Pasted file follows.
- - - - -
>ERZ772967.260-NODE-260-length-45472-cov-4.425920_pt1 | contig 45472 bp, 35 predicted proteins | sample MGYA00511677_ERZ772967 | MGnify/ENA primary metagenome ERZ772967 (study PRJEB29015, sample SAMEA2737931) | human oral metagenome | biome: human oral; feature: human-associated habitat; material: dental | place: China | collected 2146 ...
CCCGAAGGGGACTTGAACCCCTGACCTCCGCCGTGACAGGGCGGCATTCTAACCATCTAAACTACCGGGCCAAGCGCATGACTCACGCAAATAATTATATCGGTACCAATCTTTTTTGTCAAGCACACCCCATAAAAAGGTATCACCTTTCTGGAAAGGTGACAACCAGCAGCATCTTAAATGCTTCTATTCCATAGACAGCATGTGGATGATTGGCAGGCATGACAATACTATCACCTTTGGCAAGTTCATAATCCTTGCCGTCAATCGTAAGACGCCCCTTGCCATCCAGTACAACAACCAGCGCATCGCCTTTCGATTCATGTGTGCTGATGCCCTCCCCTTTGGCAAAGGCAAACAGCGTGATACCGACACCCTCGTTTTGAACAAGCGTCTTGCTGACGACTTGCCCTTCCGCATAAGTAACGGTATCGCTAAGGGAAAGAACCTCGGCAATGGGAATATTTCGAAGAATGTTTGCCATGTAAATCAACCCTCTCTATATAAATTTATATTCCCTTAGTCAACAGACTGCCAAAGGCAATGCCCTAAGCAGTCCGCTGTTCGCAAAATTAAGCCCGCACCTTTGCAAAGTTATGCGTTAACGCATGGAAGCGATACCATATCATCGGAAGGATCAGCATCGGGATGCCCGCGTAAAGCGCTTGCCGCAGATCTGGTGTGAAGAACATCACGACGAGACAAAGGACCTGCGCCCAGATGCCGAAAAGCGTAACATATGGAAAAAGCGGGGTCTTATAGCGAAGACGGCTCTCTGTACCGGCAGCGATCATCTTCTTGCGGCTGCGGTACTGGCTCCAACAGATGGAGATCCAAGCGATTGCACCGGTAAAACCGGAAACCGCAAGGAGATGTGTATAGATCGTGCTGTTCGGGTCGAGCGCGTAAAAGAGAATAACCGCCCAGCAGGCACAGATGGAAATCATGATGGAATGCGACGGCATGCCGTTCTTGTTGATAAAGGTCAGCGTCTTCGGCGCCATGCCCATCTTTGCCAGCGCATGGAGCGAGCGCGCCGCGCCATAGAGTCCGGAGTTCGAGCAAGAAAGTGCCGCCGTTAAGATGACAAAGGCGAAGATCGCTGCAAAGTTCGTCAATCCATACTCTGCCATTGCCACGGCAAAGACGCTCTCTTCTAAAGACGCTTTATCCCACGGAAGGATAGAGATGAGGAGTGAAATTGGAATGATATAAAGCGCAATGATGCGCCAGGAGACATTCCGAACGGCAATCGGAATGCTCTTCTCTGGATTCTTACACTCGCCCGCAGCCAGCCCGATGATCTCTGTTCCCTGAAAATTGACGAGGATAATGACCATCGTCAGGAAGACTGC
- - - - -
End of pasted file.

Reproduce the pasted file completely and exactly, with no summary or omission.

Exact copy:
>ERZ772967.260-NODE-260-length-45472-cov-4.425920_pt1 | contig 45472 bp, 35 predicted proteins | sample MGYA00511677_ERZ772967 | MGnify/ENA primary metagenome ERZ772967 (study PRJEB29015, sample SAMEA2737931) | human oral metagenome | biome: human oral; feature: human-associated habitat; material: dental | place: China | collected 2146 ...
CCCGAAGGGGACTTGAACCCCTGACCTCCGCCGTGACAGGGCGGCATTCTAACCATCTAAACTACCGGGCCAAGCGCATGACTCACGCAAATAATTATATCGGTACCAATCTTTTTTGTCAAGCACACCCCATAAAAAGGTATCACCTTTCTGGAAAGGTGACAACCAGCAGCATCTTAAATGCTTCTATTCCATAGACAGCATGTGGATGATTGGCAGGCATGACAATACTATCACCTTTGGCAAGTTCATAATCCTTGCCGTCAATCGTAAGACGCCCCTTGCCATCCAGTACAACAACCAGCGCATCGCCTTTCGATTCATGTGTGCTGATGCCCTCCCCTTTGGCAAAGGCAAACAGCGTGATACCGACACCCTCGTTTTGAACAAGCGTCTTGCTGACGACTTGCCCTTCCGCATAAGTAACGGTATCGCTAAGGGAAAGAACCTCGGCAATGGGAATATTTCGAAGAATGTTTGCCATGTAAATCAACCCTCTCTATATAAATTTATATTCCCTTAGTCAACAGACTGCCAAAGGCAATGCCCTAAGCAGTCCGCTGTTCGCAAAATTAAGCCCGCACCTTTGCAAAGTTATGCGTTAACGCATGGAAGCGATACCATATCATCGGAAGGATCAGCATCGGGATGCCCGCGTAAAGCGCTTGCCGCAGATCTGGTGTGAAGAACATCACGACGAGACAAAGGACCTGCGCCCAGATGCCGAAAAGCGTAACATATGGAAAAAGCGGGGTCTTATAGCGAAGACGGCTCTCTGTACCGGCAGCGATCATCTTCTTGCGGCTGCGGTACTGGCTCCAACAGATGGAGATCCAAGCGATTGCACCGGTAAAACCGGAAACCGCAAGGAGATGTGTATAGATCGTGCTGTTCGGGTCGAGCGCGTAAAAGAGAATAACCGCCCAGCAGGCACAGATGGAAATCATGATGGAATGCGACGGCATGCCGTTCTTGTTGATAAAGGTCAGCGTCTTCGGCGCCATGCCCATCTTTGCCAGCGCATGGAGCGAGCGCGCCGCGCCATAGAGTCCGGAGTTCGAGCAAGAAAGTGCCGCCGTTAAGATGACAAAGGCGAAGATCGCTGCAAAGTTCGTCAATCCATACTCTGCCATTGCCACGGCAAAGACGCTCTCTTCTAAAGACGCTTTATCCCACGGAAGGATAGAGATGAGGAGTGAAATTGGAATGATATAAAGCGCAATGATGCGCCAGGAGACATTCCGAACGGCAATCGGAATGCTCTTCTCTGGATTCTTACACTCGCCCGCAGCCAGCCCGATGATCTCTGTTCCCTGAAAATTGACGAGGATAATGACCATCGTCAGGAAGACTGC